Questions can be directed to the reservation call center at 800-447-2757.

State forest campgrounds and DNR-operated harbors set to open June 10

The DNR will extend closures in state forest campgrounds and DNR-operated harbors through at least June 9, allowing for additional time to prepare for public reopening.

Reservations for dates between May 15 and June 9 will automatically be canceled after May 15 for a full refund to the original payment method, unless a customer calls the call center at 800-447-2757 by May 15 at 8 p.m. to request a reservation be changed to a later date as outlined above (including one free night).

Boating access sites – availability and safety

DNR-managed boating access sites that already were open for the season and remained open during the stay-at-home order will remain open. The addition of various amenities, such as the placement of courtesy piers and the reopening of bathrooms at boating access sites, will begin as staff time and maintenance schedules allow.

The most recent stay-at-home order specifies that boating (including motorized) is now allowed, but people from different households are strongly encouraged to practice social distancing and stay at least 6 feet apart.

Other operational announcements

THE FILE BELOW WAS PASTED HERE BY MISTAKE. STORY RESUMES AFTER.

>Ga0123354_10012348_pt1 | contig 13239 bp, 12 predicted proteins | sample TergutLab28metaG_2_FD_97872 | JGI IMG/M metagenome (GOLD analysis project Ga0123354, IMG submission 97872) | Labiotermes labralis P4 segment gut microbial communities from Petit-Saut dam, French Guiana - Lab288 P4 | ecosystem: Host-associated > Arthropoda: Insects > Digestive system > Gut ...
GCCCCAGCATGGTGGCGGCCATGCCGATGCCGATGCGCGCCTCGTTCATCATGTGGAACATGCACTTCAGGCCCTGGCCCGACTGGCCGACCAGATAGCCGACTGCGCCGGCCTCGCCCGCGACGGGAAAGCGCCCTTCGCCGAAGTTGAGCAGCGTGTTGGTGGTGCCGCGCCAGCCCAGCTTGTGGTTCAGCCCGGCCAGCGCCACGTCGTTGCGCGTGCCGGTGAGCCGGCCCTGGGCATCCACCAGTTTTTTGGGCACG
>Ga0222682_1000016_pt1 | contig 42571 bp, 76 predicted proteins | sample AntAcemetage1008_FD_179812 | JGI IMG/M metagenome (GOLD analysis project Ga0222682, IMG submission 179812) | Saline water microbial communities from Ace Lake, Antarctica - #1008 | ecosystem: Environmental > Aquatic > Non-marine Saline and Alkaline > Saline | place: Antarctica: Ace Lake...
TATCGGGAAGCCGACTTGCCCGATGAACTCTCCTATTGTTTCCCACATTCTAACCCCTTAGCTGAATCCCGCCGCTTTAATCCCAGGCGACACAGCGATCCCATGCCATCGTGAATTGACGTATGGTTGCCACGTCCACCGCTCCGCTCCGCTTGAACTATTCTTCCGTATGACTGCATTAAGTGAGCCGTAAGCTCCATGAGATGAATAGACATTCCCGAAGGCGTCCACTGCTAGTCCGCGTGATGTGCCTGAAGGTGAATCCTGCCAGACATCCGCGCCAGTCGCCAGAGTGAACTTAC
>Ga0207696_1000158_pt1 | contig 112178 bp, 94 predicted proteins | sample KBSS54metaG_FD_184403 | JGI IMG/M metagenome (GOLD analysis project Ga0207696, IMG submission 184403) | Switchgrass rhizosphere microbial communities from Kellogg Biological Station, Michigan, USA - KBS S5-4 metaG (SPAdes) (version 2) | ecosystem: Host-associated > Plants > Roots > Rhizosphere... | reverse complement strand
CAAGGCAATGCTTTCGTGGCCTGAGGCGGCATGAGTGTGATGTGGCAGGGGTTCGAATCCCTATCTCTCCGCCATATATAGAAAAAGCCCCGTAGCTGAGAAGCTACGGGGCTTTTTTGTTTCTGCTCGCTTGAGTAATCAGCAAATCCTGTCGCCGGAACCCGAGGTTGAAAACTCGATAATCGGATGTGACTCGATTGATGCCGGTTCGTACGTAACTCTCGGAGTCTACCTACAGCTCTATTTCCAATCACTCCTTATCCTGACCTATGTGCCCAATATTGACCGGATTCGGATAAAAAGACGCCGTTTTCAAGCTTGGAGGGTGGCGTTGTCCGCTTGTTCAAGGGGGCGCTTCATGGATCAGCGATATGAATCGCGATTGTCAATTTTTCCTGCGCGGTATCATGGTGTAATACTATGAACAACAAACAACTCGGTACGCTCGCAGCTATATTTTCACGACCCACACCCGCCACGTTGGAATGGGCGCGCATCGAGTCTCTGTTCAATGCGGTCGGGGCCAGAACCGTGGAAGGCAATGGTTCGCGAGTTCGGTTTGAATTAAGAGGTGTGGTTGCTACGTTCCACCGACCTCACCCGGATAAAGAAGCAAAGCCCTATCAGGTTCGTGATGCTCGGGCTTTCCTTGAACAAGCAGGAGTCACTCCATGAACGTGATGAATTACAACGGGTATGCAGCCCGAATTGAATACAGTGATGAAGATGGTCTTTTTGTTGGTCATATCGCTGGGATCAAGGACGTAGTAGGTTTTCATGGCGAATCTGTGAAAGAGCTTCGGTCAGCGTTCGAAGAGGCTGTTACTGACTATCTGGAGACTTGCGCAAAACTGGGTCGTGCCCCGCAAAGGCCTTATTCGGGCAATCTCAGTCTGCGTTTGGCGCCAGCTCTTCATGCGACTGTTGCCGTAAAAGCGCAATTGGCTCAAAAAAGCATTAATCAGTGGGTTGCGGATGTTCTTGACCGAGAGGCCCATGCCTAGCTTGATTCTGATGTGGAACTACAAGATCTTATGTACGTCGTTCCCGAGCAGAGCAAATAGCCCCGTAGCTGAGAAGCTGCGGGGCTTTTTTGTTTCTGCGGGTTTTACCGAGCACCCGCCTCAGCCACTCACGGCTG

• Bathroom buildings and hand-washing stations are closed through at least June 3, although those facilities associated with campgrounds will remain closed until the campground opens. Trash service also has been halted during the same time frame; please leave the sites as you found them. Bring bags to carry out any trash with you.
  • Dispersed camping on approved state-managed lands is not permitted until at least May 15.
  • Due to the extended stay-at-home order and operational functions associated with starting the season, the tentative opening date at Silver Lake State Park ORV Area in Oceana County is Wednesday, June 3. Staff is scheduled to return May 15 and the prep work is anticipated to take about three weeks. Read full press release.
  • In order to minimize face-to-face interactions and the exchange of money, the Recreation Passport requirement for vehicle entry to state parks and recreation areas, state forest campgrounds and state-managed boating access sites has been suspended until at least two weeks after the stay-at-home order ends.

/Note to editors: Accompanying images from Michigan state parks and state forest campgrounds are available below for download./

Big Bear Lake State Forest Campground lakeview (Otsego County)

Otsego Lake State Park campers (Otsego County)

Interlochen State Park family (Grand Traverse County)

Interlochen State Park boating and fishing (Grand Traverse County)

DNR COVID-19 RESPONSE: For details on affected DNR facilities and services, visit this webpage. Follow state actions and guidelines at Michigan.gov/Coronavirus.